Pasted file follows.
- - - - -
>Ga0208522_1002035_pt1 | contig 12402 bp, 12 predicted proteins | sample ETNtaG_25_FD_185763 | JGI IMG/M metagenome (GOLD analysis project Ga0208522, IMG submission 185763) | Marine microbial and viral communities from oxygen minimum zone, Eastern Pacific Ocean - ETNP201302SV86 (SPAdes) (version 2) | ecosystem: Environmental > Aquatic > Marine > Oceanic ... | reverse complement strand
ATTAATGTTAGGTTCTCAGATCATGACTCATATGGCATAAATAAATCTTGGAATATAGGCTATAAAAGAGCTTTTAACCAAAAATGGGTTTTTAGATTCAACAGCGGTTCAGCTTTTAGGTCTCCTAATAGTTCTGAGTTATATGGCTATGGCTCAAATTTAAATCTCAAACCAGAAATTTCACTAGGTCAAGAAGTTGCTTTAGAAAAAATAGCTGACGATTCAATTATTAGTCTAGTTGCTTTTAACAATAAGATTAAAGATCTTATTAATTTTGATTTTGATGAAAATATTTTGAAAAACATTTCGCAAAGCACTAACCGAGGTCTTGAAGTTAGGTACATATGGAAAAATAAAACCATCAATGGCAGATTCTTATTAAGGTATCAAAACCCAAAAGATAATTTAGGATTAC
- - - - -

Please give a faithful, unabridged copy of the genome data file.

>Ga0208522_1002035_pt1 | contig 12402 bp, 12 predicted proteins | sample ETNtaG_25_FD_185763 | JGI IMG/M metagenome (GOLD analysis project Ga0208522, IMG submission 185763) | Marine microbial and viral communities from oxygen minimum zone, Eastern Pacific Ocean - ETNP201302SV86 (SPAdes) (version 2) | ecosystem: Environmental > Aquatic > Marine > Oceanic ... | reverse complement strand
ATTAATGTTAGGTTCTCAGATCATGACTCATATGGCATAAATAAATCTTGGAATATAGGCTATAAAAGAGCTTTTAACCAAAAATGGGTTTTTAGATTCAACAGCGGTTCAGCTTTTAGGTCTCCTAATAGTTCTGAGTTATATGGCTATGGCTCAAATTTAAATCTCAAACCAGAAATTTCACTAGGTCAAGAAGTTGCTTTAGAAAAAATAGCTGACGATTCAATTATTAGTCTAGTTGCTTTTAACAATAAGATTAAAGATCTTATTAATTTTGATTTTGATGAAAATATTTTGAAAAACATTTCGCAAAGCACTAACCGAGGTCTTGAAGTTAGGTACATATGGAAAAATAAAACCATCAATGGCAGATTCTTATTAAGGTATCAAAACCCAAAAGATAATTTAGGATTAC